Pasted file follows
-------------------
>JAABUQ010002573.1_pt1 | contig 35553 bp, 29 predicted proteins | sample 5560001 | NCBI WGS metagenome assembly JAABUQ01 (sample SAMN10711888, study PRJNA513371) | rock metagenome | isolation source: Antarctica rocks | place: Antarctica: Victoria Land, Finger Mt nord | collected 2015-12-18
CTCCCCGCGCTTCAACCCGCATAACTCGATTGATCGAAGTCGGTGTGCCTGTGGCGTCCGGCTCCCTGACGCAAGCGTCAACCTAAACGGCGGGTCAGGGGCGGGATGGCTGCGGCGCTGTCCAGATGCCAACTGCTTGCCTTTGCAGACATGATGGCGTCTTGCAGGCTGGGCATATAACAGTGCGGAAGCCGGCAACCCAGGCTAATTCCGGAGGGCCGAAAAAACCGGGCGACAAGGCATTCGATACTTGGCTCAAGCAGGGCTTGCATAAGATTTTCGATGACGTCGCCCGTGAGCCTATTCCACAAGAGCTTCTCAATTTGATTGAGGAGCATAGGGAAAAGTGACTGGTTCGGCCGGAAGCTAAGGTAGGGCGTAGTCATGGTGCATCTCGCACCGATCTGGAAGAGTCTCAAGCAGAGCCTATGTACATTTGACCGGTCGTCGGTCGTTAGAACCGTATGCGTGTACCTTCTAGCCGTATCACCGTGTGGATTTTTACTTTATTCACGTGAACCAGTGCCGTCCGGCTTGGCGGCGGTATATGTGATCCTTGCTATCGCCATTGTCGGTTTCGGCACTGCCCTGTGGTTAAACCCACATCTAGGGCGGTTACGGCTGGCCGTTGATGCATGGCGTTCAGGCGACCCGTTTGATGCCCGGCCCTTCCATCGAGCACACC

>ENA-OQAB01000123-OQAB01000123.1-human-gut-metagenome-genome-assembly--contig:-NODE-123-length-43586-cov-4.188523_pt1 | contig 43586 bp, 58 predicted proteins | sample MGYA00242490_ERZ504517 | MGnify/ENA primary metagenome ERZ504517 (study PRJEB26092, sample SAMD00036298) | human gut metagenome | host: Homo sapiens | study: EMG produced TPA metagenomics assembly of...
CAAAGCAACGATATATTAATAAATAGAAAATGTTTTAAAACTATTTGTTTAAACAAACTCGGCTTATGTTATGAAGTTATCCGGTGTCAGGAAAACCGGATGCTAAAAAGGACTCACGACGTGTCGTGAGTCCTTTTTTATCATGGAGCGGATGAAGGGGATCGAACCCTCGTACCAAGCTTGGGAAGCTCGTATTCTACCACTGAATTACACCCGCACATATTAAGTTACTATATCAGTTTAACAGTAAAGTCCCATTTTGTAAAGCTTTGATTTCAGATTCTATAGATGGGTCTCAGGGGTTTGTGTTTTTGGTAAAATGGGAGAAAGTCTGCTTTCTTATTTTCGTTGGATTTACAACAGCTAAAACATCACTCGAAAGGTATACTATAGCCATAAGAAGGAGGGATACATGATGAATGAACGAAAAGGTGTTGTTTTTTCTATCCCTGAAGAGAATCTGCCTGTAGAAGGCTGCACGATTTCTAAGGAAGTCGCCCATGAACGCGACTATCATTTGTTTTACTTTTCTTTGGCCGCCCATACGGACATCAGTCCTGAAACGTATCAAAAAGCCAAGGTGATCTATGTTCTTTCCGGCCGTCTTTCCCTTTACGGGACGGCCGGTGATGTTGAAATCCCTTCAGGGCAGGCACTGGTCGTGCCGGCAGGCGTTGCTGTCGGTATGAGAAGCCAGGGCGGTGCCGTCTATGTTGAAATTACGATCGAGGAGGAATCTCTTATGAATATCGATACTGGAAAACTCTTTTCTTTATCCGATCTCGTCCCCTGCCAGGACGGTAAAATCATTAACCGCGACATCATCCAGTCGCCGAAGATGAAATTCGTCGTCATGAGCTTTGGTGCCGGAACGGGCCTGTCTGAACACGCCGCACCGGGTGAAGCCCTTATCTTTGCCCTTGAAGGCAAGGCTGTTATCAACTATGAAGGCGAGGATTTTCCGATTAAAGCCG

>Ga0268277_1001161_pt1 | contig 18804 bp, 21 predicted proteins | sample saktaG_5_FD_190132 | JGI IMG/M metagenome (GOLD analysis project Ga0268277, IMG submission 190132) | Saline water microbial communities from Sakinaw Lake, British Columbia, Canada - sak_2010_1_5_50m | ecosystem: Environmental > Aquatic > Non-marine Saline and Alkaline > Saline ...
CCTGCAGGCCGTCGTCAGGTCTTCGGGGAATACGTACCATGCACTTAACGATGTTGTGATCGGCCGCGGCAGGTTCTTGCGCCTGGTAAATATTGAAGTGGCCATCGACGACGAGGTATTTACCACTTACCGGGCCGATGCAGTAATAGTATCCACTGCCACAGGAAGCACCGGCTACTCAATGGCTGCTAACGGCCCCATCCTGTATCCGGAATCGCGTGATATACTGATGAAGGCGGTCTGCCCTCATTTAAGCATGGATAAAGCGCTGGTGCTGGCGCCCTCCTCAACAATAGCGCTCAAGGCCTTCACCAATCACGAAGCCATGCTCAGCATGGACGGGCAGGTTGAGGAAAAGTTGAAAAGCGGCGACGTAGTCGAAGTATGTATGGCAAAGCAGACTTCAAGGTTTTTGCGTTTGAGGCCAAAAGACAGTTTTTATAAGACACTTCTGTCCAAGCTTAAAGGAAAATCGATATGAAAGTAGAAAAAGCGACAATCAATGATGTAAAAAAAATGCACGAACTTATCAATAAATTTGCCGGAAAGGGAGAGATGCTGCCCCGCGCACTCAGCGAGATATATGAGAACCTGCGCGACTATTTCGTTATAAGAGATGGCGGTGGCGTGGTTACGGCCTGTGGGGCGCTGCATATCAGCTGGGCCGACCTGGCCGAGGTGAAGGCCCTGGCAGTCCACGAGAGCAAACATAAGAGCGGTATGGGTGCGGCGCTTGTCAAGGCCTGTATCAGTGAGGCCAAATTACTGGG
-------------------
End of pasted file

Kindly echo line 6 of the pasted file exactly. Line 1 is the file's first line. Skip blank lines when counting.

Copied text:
CCTGCAGGCCGTCGTCAGGTCTTCGGGGAATACGTACCATGCACTTAACGATGTTGTGATCGGCCGCGGCAGGTTCTTGCGCCTGGTAAATATTGAAGTGGCCATCGACGACGAGGTATTTACCACTTACCGGGCCGATGCAGTAATAGTATCCACTGCCACAGGAAGCACCGGCTACTCAATGGCTGCTAACGGCCCCATCCTGTATCCGGAATCGCGTGATATACTGATGAAGGCGGTCTGCCCTCATTTAAGCATGGATAAAGCGCTGGTGCTGGCGCCCTCCTCAACAATAGCGCTCAAGGCCTTCACCAATCACGAAGCCATGCTCAGCATGGACGGGCAGGTTGAGGAAAAGTTGAAAAGCGGCGACGTAGTCGAAGTATGTATGGCAAAGCAGACTTCAAGGTTTTTGCGTTTGAGGCCAAAAGACAGTTTTTATAAGACACTTCTGTCCAAGCTTAAAGGAAAATCGATATGAAAGTAGAAAAAGCGACAATCAATGATGTAAAAAAAATGCACGAACTTATCAATAAATTTGCCGGAAAGGGAGAGATGCTGCCCCGCGCACTCAGCGAGATATATGAGAACCTGCGCGACTATTTCGTTATAAGAGATGGCGGTGGCGTGGTTACGGCCTGTGGGGCGCTGCATATCAGCTGGGCCGACCTGGCCGAGGTGAAGGCCCTGGCAGTCCACGAGAGCAAACATAAGAGCGGTATGGGTGCGGCGCTTGTCAAGGCCTGTATCAGTGAGGCCAAATTACTGGG